|Publication number||US6933204 B2|
|Application number||US 10/605,604|
|Publication date||23 Aug 2005|
|Filing date||13 Oct 2003|
|Priority date||13 Oct 2003|
|Also published as||US20050079683|
|Publication number||10605604, 605604, US 6933204 B2, US 6933204B2, US-B2-6933204, US6933204 B2, US6933204B2|
|Inventors||Chandrasekhar Sarma, Sivananda K. Kanakasabapathy, Ihar Kasko, Greg Costrini, John P. Hummel, Michael C. Gaidis|
|Original Assignee||International Business Machines Corporation|
|Export Citation||BiBTeX, EndNote, RefMan|
|Patent Citations (7), Referenced by (10), Classifications (20), Legal Events (9)|
|External Links: USPTO, USPTO Assignment, Espacenet|
The present invention relates generally to semiconductor device processing and, more particularly, to a method for improved alignment of magnetic tunnel junction elements.
Magnetic (or magneto-resistive) random access memory (MRAM) is a non-volatile random access memory technology that could potentially replace the dynamic random access memory (DRAM) and flash memory as the standard memory for computing devices. The use of MRAM as a non-volatile RAM will eventually allow for “instant on” systems that come to life as soon as the system is turned on, thus saving the amount of time needed for a conventional PC, for example, to transfer boot data from a hard disk drive to volatile DRAM during system power up.
A magnetic memory element (also referred to as a tunneling magneto-resistive, or TMR device) includes a structure having ferromagnetic layers separated by a non-magnetic layer (barrier), and arranged into a magnetic tunnel junction (MTJ). Digital information is stored and represented in the memory element as directions of magnetization vectors in the magnetic layers. More specifically, the magnetic moment of one magnetic layer (also referred to as a reference layer) is fixed or pinned, while the magnetic moment of the other magnetic layer (also referred to as a “free” layer) may be switched between the same direction and the opposite direction with respect to the fixed magnetization direction of the reference layer. The orientations of the magnetic moment of the free layer are also known as “parallel” and “antiparallel” states, wherein a parallel state refers to the same magnetic alignment of the free and reference layers, while an antiparallel state refers to opposing magnetic alignments therebetween.
Depending upon the magnetic state of the free layer (parallel or antiparallel), the magnetic memory element exhibits two different resistance values in response to a voltage applied across the tunnel junction barrier. The particular resistance of the TMR device thus reflects the magnetization state of the free layer, wherein resistance is “low” when the magnetization is parallel, and “high” when the magnetization is antiparallel. Accordingly, a detection of changes in resistance allows a MRAM device to provide information stored in the magnetic memory element (i.e., a read operation). In addition, a MRAM cell is written to through the application of a bi-directional current in a particular direction, in order to magnetically align the free layer in a parallel or antiparallel state.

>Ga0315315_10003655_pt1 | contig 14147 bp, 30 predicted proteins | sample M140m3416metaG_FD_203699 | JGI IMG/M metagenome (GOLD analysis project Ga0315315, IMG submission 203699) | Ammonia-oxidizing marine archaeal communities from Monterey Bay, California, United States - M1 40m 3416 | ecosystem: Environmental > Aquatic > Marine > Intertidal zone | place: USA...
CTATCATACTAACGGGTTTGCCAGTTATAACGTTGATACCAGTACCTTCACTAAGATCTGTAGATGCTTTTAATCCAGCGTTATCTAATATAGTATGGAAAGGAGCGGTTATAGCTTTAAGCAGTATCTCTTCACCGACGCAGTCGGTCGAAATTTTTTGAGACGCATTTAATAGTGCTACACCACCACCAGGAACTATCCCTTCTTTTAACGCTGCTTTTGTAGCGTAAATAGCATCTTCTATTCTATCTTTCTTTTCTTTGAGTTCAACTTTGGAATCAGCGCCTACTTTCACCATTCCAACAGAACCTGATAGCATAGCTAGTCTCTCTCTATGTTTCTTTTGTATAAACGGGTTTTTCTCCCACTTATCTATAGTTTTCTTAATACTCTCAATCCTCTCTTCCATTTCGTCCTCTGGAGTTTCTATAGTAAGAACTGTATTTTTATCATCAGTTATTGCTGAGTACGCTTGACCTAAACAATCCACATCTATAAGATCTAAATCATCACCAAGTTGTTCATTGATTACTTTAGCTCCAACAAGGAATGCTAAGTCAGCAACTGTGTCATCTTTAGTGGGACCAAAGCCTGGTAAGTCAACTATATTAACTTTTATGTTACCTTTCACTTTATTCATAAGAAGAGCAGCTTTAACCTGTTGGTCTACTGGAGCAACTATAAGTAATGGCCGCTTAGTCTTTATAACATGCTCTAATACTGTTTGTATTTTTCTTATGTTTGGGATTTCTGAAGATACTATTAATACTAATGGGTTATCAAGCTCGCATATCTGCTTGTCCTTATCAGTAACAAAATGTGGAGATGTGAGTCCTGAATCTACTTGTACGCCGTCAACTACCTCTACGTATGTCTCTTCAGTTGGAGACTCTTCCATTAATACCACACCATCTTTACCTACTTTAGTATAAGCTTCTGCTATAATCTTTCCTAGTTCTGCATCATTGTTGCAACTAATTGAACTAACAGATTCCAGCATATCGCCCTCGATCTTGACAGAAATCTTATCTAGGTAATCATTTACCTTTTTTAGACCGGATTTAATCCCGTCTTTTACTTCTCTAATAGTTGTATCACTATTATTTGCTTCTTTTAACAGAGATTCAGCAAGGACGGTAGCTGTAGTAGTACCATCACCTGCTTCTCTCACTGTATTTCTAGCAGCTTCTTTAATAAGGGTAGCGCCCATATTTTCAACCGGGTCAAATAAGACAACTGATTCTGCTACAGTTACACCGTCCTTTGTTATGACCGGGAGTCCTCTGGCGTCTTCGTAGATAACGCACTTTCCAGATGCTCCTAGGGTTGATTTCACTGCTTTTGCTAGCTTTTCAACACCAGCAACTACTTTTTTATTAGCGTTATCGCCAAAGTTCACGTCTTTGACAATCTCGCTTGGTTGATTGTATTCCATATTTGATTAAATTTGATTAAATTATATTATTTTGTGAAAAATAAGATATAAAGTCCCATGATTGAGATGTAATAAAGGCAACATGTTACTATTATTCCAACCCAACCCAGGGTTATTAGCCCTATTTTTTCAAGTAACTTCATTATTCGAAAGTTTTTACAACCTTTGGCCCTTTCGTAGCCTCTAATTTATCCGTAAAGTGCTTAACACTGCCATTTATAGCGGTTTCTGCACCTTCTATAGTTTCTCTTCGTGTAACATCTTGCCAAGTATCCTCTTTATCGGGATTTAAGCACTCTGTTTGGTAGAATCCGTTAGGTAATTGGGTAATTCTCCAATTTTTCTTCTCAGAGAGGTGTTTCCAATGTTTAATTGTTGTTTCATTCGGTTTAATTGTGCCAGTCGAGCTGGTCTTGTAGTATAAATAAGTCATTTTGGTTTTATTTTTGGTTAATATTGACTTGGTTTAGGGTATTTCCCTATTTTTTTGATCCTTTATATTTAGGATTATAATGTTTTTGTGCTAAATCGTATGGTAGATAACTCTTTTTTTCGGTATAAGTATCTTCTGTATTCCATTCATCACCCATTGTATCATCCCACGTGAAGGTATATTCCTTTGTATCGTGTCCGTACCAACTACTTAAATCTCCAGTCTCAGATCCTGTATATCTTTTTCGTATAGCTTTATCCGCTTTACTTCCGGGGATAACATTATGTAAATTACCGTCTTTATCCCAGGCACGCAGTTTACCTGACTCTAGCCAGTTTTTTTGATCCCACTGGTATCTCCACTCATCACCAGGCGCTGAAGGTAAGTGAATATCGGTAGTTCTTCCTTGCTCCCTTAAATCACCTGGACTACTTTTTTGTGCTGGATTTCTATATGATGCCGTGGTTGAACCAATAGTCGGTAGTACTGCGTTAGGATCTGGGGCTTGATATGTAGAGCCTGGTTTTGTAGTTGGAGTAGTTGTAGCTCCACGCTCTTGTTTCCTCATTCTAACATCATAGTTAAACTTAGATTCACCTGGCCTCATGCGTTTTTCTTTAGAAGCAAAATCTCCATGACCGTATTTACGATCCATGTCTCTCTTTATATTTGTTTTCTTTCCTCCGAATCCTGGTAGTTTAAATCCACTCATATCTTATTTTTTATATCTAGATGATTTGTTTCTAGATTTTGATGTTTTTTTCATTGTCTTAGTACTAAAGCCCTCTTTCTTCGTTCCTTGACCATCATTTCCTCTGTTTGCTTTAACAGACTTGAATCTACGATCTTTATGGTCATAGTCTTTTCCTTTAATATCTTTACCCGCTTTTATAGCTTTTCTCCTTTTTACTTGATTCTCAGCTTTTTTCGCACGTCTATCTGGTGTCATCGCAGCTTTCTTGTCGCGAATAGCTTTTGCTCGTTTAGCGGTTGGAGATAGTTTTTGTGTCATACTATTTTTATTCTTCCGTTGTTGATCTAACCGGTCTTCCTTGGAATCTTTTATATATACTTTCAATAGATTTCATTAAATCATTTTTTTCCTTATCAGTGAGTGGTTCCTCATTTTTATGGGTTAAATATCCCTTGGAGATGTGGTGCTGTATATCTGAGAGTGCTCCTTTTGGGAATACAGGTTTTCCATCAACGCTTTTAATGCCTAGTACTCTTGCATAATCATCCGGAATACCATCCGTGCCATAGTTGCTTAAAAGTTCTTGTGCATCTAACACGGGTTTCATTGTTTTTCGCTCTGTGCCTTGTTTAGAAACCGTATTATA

MRAM devices, like semiconductor devices in general, are continually becoming smaller in size and require manufacturing processes that are capable of producing these devices. Alignment techniques are implemented during manufacturing processes in order to ensure correct alignment of the various layers within semiconductor devices. Typically, alignment marks are utilized in the layers to help align the various features.
In the context of MRAM devices, the MTJ stacks require extremely smooth substrates for deposition thereon, in order to create a near-planar tunnel barrier such that the very small coherence lengths of the spin-polarized electrons will be uniform across the device. Since this MTJ stack is non-transparent to light, the lithography on top of this layer requires topographic (rather than material contrast) features for alignment and overlay measurement through the layer. Because the underlying layer is typically chemically mechanically polished (CMP) as a final step before MTJ stack deposition, conventional alignment mark formation in this regard also typically leaves slurry residue trappings from smoothing CMP operations within the alignment mark topography. This (along with dished marks) makes alignment difficult. In addition, across-the-wafer inhomogeneity inherent to most CMP processes leaves uncontrollable amounts of tantalum nitride (TaN) film. This results in device shorting for cross-point array architectures.